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Potential Risks Facing Global Economy


Potential Risks Facing Global Economy

By Dai Hui, Development Research Center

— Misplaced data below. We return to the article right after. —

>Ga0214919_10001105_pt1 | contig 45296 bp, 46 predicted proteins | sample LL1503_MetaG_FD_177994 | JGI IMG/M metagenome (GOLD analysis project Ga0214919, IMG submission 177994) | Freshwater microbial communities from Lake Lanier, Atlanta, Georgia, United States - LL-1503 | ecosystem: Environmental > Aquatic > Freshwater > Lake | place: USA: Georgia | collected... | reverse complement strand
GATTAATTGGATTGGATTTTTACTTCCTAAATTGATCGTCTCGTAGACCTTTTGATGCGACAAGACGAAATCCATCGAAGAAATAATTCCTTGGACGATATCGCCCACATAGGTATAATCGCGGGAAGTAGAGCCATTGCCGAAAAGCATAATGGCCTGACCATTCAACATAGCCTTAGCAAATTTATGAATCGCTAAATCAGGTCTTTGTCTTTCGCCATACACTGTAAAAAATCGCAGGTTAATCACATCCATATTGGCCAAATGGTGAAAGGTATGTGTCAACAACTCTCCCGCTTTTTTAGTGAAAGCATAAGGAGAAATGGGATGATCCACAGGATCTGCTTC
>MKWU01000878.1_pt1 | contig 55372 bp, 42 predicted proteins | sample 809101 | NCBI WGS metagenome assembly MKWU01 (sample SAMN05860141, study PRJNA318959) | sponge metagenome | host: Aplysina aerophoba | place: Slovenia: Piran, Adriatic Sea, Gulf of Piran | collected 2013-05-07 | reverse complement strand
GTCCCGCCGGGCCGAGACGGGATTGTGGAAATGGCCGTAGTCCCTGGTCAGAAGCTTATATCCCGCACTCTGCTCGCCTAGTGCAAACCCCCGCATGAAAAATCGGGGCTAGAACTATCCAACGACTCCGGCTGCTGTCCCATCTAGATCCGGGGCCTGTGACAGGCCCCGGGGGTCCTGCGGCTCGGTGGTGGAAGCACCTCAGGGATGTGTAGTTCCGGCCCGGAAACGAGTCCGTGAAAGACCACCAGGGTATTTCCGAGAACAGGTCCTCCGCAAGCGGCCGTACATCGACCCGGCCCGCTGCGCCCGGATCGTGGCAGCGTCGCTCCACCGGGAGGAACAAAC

In 2017 when developed economies and developing economies generally started to recover in lockstep, China’s economy also had a rebound. However, since the beginning of 2018, the US, EU and South Korea have seen a weaker growth momentum, which poses hidden risks to global economic recovery. Unquantified as they are, these factors have a fairly important role in the prediction of global economy as well as its influence on China’s short-to-long-term growth. Therefore, a specific analysis on these major potential risks facing global economy is made as follows. First, the risk of asset bubble burst for major economies. Since the global financial crisis in 2008, the central banks in many countries have adopted the ultra-loose monetary policy, which has caused a measurable amount of bubbles in some markets. Take the US stock market for example. The current Federal Reserve tends to adopt a further tightened monetary policy, under which the US stock asset bubbles might burst. Another concern now is the partial bubbles in China’s housing market. Besides, in the debt markets of the US and Japan there are also some bubbles. Second, the shock from tightened monetary policy of major economies. Major developed economies have successively started interest increases and exited the ultra-loose monetary policy, which will bring a shock to the emerging economies, the economies in slump and the economies with high external debts, thus affecting the pickup of global growth rate. Their interest increases will also accelerate the international capital flow, influence the financial market of different countries, intensify the exchange rate volatility, affect global trade and even undermine the monetary supply and macro-economic stability of other countries. Third, the threat of high debt for some economies. According to the statistics of international clearing banks, in the wake of the crisis, most countries adopt fiscal incentives only to increase the government debt and enhance the governmental liability ratio. Those countries with much external debt may first encounter the dumping of foreign currency bonds in the backdrop of tightened global fluidity, which will drive up the bond interests and financing costs while lower its local currency, making international investors continue with the spiriting away of capital and worsening the economic environment. Fourth, the potential negative impact from the international trade and investment protectionism. In the recent two years, the international trade and investment protectionism is rising. While the US trade policy changes, other countries are also in the process of response and games, which added to the trade frictions. As for the EU, the European Commission advised the EU in 2017 to establish a coordinating group on the foreign direct investment screening framework and foreign investment policy, so as to strengthen the EU’s security review to foreign investment. The reinforced foreign investment review on the part of the US and EU on one hand reflects their severer concern about their technology, data and the security of economic order, and on the other hand will definitely have certain effects on the international investment and stimulate the international investment protectionism, thus hindering the mid-to-long-term development of world economy. Fifth, the impact from the geopolitical shifts and regional wars. Britain started the Brexit negotiations in 2018 and gained a 21-month Brexit transition period. But the second phase of the 2018 negotiations did not run smoothly. Besides, in recent years, due to debt crisis, refugee crisis and the problems with the EU system governance, there have been increased differences among the EU member countries. In addition, it remains a major problem to the short-to-mid-term regional politics and economy whether the nuclear issues in the Korean Peninsula and Iran will be properly resolved. Sixth, China’s needs to make good preparations in its macro-policy. Since 2018, both the constant plummeting of the US stocks and the recent Argentine currency devaluation as well as the dual decrease in Italy’s bond interest rate and stock and bond prices, are all sending signals that we should be keenly aware of the potential risks in the world economy and make full preparations for the possible outbreak of these crises. From the macro angle, China needs to keep its monetary policy prudent. And for the fiscal policy, it needs to reserve enough fiscal room for the international financial fluctuations (and even crisis), and improve the governmental bond management. China also needs to deal well with the international economic and trade relations, especially the trade conflicts with the US, and at the same time strengthen its cooperation with the EU, Japan and South Korea.